Officers charged amidst growing controversy surrounding MPD
MILWAUKEE -- Four Milwaukee police officers were charged Tuesday, October 9th for criminal misconduct related to illegal strip searches of individuals in the community. Victims have filed notices claiming they were illegally searched, and now, those four officers have been suspended with pay. This likely could not have come at a worse time for the Milwaukee Police Department -- as some were already calling for Milwaukee Police Chief Ed Flynn's job in light of his department's handling of the death of 22-year-old Derek Williams and the handling of the mother of a young shooting victim -- 13-year-old Darius Simmons.
Following a seven-month investigation Chief Flynn says was initiated by MPD, four MPD officers were charged Tuesday. Chief Flynn says the investigation focused on select officers from MPD's District 5.
34-year-old Officer Michael Vagnini faces 25 counts of violating the strip search law, misconduct in public office and second-degree sexual assault. If convicted of these crimes, Vagnini faces up to 40 years in prison and $100,000 in fines.
41-year-old Officer Jeffrey Dollhopf faces two counts of violating the strip search law and two counts of misconduct in public office.
Officers Brian Kozelek, 33 and Jacob Knight, 31 each face one count of violating the strip search law and one count of misconduct in public office.
The criminal complaint in the case details incidents spanning from February of 2010 to February of 2012.
Chief Flynn said Tuesday the public should be looking at how he and the department have responded to the recent controversy surrounding his department as a positive thing -- and for how, he has the support of Milwaukee's Mayor Tom Barrett.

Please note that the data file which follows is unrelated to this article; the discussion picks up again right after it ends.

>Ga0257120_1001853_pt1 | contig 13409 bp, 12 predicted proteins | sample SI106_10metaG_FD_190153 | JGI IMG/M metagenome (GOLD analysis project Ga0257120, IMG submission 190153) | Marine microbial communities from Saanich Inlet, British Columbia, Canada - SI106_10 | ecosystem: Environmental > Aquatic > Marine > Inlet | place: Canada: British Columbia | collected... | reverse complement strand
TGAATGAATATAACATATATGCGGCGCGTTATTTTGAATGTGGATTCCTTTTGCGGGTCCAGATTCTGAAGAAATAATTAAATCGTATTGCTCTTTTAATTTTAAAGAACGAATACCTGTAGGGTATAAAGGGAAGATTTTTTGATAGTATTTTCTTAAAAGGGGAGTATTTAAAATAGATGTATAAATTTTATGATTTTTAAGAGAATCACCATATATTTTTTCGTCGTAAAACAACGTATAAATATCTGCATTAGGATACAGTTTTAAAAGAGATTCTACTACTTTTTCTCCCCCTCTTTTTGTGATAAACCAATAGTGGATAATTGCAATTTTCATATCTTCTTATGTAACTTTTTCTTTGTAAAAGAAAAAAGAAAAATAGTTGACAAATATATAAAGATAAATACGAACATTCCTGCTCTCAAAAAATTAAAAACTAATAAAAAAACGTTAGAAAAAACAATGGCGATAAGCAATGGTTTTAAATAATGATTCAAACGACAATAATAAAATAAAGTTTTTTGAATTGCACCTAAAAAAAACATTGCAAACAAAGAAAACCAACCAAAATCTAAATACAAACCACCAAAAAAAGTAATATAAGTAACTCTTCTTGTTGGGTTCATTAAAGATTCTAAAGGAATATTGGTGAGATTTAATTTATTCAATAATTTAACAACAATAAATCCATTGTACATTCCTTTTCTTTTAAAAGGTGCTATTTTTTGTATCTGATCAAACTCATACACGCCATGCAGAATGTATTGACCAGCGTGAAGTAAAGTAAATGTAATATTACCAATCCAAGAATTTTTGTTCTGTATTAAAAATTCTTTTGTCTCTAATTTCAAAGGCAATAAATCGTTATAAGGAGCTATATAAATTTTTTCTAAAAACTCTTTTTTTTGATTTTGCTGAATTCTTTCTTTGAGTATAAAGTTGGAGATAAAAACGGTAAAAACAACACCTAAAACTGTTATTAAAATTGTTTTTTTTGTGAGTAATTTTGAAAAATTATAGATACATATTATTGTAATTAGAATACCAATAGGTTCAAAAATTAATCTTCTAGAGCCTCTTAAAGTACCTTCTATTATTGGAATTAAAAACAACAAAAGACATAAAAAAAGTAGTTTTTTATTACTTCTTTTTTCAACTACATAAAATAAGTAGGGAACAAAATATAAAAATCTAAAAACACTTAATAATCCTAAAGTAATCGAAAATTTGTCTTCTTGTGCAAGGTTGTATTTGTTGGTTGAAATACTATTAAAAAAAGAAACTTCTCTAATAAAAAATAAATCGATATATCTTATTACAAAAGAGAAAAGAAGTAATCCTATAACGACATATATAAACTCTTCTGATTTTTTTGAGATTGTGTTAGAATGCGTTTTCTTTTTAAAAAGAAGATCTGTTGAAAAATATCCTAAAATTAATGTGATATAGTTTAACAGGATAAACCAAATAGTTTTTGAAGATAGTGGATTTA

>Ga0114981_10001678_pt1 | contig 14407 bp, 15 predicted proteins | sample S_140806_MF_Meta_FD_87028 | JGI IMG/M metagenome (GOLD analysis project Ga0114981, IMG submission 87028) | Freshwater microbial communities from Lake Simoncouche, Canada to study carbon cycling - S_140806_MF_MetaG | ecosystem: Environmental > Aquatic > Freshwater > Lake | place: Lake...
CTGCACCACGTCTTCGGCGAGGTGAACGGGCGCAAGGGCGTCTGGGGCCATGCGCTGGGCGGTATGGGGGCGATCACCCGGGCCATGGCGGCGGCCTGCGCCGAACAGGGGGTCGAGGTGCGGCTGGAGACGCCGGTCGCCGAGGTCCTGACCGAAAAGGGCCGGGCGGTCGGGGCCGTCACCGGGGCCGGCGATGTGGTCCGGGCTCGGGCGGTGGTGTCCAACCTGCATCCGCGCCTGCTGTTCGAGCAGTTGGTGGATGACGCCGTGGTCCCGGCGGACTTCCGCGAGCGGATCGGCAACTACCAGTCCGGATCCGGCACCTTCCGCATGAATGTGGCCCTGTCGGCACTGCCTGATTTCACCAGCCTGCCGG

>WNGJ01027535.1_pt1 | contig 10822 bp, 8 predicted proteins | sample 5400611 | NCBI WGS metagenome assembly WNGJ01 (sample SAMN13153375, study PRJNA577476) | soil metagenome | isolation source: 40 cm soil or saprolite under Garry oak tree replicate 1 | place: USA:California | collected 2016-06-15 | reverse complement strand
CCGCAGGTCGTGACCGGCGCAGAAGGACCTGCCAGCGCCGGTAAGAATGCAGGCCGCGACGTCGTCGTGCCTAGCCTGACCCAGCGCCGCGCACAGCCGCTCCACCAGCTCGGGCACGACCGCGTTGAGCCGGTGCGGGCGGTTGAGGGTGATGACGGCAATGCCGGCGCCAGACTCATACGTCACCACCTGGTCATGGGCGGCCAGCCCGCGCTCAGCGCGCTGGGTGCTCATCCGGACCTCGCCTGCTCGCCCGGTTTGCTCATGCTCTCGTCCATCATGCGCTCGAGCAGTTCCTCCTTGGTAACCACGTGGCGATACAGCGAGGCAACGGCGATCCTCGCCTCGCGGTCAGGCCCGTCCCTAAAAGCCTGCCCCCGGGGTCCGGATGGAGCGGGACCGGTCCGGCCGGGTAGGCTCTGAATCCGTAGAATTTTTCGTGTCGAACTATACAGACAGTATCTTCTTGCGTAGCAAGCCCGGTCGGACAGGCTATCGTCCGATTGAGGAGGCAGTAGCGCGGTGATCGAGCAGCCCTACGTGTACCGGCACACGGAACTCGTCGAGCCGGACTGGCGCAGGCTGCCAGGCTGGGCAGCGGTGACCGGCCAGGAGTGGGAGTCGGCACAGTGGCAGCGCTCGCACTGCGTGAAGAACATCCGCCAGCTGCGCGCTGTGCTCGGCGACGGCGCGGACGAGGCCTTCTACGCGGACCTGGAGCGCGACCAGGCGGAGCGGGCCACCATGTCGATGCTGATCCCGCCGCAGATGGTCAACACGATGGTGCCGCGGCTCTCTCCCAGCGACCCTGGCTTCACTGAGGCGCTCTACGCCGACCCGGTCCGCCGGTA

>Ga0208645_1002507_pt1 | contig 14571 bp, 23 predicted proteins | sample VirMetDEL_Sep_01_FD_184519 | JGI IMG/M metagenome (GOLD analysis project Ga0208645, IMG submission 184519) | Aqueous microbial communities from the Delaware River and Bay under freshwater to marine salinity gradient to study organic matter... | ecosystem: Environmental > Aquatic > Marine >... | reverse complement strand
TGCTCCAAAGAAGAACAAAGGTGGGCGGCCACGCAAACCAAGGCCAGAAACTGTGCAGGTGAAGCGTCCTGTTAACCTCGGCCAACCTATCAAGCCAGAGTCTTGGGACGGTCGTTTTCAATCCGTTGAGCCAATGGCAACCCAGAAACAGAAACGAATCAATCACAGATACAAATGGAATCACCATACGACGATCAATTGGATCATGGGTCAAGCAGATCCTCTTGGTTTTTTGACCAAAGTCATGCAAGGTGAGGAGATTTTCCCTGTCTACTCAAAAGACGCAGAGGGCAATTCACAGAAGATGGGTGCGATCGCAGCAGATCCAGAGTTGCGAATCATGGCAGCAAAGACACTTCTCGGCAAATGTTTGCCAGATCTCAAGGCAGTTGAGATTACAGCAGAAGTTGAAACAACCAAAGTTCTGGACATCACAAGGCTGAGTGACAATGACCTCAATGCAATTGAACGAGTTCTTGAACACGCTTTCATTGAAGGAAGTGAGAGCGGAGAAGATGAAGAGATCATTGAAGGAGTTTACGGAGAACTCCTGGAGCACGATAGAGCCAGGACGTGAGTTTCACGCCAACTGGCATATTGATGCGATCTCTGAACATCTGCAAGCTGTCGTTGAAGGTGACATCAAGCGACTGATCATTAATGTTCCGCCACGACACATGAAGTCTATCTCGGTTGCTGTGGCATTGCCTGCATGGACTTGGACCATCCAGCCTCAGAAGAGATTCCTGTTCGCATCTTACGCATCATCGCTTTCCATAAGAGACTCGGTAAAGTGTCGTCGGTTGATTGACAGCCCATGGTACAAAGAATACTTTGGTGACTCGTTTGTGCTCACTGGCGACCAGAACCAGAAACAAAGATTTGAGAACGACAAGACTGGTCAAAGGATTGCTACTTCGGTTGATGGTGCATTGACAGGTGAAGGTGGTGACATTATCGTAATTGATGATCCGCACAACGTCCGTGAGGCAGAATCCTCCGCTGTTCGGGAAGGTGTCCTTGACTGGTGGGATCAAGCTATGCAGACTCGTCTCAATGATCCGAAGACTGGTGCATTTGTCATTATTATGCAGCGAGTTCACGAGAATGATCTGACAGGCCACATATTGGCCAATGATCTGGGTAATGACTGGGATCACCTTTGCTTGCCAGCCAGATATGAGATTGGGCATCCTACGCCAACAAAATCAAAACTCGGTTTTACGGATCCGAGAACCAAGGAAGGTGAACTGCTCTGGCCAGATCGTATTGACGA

Meanwhile, some in the community are more concerned with the job Chief Flynn is doing -- with a number of high-profile controversies surrounding the Milwaukee Police Department in recent weeks.
Chief Flynn says he defends the actions of his administration through the recent tough times, and says it is the department itself that initiated the internal investigation surrounding the illegal strip searches.
"The responsibility is to hold the agency accountable and to conduct a thorough and complete investigation when there are allegations of misconduct, and we have done so," Chief Flynn said.
Mayor Barrett is standing by Chief Flynn -- but Mayor Barrett says Chief Flynn needs to work on improving the community's recently rocked trust in the department.
"I do not support removing the Chief at this time. I think these investigations need to move forward," Mayor Barrett said.
That's not good enough for Maeleen Jordan -- Williams' aunt.
A new investigation into Williams' death is underway after recently-released dashcam video shows Williams' struggling to breathe in the backseat of a squad car following being taken into custody for an alleged robbery. Williams' cause of death was amended from Sickle cell trait (natural causes) to homicide (death at the hands of another).
Jordan said she is grateful for the charges filed against the officers Tuesday, but says it is just one step towards correcting what she sees as major problems with the police. Jordan says she feels Chief Flynn may have to go.
"This is step one. I'm just waiting on the second charge -- which will be my nephew's homicide charges against these guys. I'm happy. I'm thrilled. I'm thankful for the strength of people to get behind me and make some change. We didn't change everything yet but we are starting," Jordan said.
Chief Flynn and Mayor Barrett pointed out Tuesday that every major city in the country unfortunately deals with police misconduct. They say the fact that the Milwaukee Police Department is checking itself shows how seriously it is being taken here.
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